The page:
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J Vis Exp. 2017 Nov 13;(129). doi: 10.3791/56313.

Mapping Genome-wide Accessible Chromatin in Primary Human T Lymphocytes by ATAC-Seq.

Author information

1
The Mina and Everard Goodman Faculty of Life Sciences, Bar-Ilan University.
2
The Mina and Everard Goodman Faculty of Life Sciences, Bar-Ilan University; Ofir.Hakim@biu.ac.il.

Abstract

Assay for Transposase-Accessible Chromatin with high-throughput sequencing (ATAC-seq) is a method used for the identification of open (accessible) regions of chromatin. These regions represent regulatory DNA elements (e.g., promoters, enhancers, locus control regions, insulators) to which transcription factors bind. Mapping the accessible chromatin landscape is a powerful approach for uncovering active regulatory elements across the genome. This information serves as an unbiased approach for discovering the network of relevant transcription factors and mechanisms of chromatin structure that govern gene expression programs. ATAC-seq is a robust and sensitive alternative to DNase I hypersensitivity analysis coupled with next-generation sequencing (DNase-seq) and formaldehyde-assisted isolation of regulatory elements (FAIRE-seq) for genome-wide analysis of chromatin accessibility and to the sequencing of micrococcal nuclease-sensitive sites (MNase-seq) to determine nucleosome positioning. We present a detailed ATAC-seq protocol optimized for human primary immune cells i.e. CD4+ lymphocytes (T helper 1 (Th1) and Th2 cells). This comprehensive protocol begins with cell harvest, then describes the molecular procedure of chromatin tagmentation, sample preparation for next-generation sequencing, and also includes methods and considerations for the computational analyses used to interpret the results. Moreover, to save time and money, we introduced quality control measures to assess the ATAC-seq library prior to sequencing. Importantly, the principles presented in this protocol allow its adaptation to other human immune and non-immune primary cells and cell lines. These guidelines will also be useful for laboratories which are not proficient with next-generation sequencing methods.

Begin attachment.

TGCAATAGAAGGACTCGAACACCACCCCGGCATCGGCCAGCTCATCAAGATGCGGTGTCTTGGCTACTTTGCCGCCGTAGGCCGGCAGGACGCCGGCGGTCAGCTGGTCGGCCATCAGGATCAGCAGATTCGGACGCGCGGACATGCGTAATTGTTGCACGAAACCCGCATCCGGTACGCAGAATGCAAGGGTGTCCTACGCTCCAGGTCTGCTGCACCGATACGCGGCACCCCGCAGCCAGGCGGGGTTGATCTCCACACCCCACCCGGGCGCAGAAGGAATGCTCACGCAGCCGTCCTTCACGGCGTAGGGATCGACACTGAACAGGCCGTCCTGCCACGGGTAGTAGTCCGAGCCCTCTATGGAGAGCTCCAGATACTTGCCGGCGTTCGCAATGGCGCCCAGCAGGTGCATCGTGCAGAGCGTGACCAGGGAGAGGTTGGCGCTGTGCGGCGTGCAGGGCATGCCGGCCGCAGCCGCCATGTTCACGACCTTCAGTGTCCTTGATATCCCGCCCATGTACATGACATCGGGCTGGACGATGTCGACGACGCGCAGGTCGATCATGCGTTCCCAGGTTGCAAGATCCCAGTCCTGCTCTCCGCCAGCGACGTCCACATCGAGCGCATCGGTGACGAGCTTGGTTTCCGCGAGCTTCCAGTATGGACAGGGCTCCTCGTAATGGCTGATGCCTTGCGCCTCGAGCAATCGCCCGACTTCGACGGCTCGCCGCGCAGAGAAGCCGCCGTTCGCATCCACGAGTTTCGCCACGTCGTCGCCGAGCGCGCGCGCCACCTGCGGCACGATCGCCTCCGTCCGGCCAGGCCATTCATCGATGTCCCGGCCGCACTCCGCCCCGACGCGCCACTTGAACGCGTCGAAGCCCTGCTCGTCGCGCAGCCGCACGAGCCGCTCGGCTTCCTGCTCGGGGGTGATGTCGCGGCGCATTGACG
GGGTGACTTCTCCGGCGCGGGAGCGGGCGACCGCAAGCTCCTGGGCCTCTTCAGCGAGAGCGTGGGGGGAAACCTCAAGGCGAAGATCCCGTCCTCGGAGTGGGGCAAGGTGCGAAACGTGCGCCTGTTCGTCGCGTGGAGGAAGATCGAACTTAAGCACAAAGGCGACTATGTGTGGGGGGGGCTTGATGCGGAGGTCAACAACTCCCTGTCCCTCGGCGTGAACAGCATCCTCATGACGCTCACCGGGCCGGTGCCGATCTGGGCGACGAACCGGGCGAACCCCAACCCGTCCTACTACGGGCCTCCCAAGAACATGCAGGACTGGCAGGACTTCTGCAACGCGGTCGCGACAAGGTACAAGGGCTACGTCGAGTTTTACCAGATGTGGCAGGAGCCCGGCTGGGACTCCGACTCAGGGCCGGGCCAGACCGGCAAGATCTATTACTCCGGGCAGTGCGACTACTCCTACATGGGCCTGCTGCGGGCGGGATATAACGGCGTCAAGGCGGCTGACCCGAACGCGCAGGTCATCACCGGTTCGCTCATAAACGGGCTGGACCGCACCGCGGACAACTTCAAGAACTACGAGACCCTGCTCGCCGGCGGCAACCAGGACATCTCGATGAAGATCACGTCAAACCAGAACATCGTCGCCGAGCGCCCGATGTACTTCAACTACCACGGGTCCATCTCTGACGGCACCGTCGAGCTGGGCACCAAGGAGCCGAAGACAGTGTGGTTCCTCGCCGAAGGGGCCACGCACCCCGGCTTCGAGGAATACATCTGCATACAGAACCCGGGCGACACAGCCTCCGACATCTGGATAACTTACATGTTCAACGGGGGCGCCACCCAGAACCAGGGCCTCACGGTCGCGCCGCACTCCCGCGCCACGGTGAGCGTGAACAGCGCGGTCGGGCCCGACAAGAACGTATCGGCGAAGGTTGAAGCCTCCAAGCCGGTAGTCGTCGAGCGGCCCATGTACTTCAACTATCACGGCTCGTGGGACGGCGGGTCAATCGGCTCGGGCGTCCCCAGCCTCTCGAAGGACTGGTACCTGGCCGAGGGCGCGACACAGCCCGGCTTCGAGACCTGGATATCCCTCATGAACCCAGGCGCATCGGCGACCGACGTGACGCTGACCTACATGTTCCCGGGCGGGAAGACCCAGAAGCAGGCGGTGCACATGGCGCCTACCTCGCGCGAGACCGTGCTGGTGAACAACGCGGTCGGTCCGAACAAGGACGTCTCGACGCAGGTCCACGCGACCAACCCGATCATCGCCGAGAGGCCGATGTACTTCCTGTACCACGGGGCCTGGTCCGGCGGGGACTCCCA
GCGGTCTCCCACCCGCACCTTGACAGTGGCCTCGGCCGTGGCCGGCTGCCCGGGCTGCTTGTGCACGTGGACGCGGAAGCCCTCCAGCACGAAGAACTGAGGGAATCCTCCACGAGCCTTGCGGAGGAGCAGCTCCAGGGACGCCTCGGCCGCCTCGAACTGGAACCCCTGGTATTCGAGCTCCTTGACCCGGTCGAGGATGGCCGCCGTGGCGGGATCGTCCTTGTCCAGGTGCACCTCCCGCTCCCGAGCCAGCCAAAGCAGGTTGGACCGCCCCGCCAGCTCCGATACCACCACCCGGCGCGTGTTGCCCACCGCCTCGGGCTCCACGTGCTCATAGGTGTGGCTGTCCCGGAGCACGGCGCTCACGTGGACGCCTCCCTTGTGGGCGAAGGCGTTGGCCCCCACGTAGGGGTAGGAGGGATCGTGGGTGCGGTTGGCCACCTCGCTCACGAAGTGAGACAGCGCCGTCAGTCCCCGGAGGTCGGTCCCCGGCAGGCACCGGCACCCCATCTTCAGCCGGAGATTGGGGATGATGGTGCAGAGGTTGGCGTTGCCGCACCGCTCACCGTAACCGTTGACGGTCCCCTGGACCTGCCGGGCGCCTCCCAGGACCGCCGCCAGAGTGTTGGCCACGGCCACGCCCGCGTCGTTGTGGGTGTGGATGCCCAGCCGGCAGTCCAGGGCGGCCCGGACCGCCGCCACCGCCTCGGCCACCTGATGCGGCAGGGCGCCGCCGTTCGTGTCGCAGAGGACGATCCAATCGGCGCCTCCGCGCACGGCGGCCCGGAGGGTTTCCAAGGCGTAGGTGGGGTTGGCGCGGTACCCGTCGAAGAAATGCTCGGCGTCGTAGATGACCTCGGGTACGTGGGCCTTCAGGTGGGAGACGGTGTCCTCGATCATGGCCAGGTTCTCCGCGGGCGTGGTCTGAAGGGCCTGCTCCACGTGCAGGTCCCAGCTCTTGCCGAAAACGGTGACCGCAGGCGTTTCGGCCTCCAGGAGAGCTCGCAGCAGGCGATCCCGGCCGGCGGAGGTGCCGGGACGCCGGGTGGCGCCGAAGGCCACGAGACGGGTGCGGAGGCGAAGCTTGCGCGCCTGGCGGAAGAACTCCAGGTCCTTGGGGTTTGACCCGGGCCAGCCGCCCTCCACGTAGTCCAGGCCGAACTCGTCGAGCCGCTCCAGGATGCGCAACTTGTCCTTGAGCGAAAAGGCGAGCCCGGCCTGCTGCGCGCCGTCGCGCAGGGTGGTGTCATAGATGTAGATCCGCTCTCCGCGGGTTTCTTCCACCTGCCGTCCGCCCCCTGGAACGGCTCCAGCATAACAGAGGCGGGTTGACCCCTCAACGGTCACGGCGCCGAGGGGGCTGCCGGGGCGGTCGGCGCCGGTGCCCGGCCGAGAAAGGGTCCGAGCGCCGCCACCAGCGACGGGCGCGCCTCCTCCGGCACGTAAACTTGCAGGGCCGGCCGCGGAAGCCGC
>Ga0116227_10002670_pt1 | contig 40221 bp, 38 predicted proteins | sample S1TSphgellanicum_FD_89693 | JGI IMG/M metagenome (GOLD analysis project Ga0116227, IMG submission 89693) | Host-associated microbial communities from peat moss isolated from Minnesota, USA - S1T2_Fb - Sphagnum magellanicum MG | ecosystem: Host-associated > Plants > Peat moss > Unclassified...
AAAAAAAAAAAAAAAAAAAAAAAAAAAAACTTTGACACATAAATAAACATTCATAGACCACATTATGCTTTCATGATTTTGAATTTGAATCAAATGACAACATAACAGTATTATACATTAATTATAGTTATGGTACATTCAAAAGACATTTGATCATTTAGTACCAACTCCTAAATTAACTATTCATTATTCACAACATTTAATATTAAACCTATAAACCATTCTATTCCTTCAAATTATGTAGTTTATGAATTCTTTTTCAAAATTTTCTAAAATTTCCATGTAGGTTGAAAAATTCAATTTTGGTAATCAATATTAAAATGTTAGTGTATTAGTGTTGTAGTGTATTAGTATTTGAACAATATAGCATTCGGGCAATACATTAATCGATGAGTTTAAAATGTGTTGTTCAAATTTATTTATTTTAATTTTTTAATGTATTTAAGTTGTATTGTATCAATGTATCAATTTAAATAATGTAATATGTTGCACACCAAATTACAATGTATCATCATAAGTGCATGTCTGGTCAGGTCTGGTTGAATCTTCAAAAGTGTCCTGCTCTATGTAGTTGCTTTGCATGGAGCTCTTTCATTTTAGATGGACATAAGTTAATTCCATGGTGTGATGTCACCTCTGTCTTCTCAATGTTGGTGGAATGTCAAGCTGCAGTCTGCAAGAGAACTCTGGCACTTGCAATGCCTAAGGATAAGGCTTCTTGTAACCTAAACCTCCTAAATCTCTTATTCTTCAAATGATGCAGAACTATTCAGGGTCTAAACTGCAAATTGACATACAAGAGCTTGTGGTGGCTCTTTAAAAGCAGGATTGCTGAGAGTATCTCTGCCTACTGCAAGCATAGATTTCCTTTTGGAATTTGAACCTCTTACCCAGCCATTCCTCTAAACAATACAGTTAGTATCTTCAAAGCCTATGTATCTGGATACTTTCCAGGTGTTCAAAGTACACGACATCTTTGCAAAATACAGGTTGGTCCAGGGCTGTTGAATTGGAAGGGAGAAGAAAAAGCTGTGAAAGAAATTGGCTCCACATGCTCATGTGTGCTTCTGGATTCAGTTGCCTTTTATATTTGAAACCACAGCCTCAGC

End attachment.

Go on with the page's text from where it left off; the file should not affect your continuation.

PMID:
29155775
PMCID:
PMC5755388
[Available on 2019-11-13]
DOI:
10.3791/56313
[Indexed for MEDLINE]

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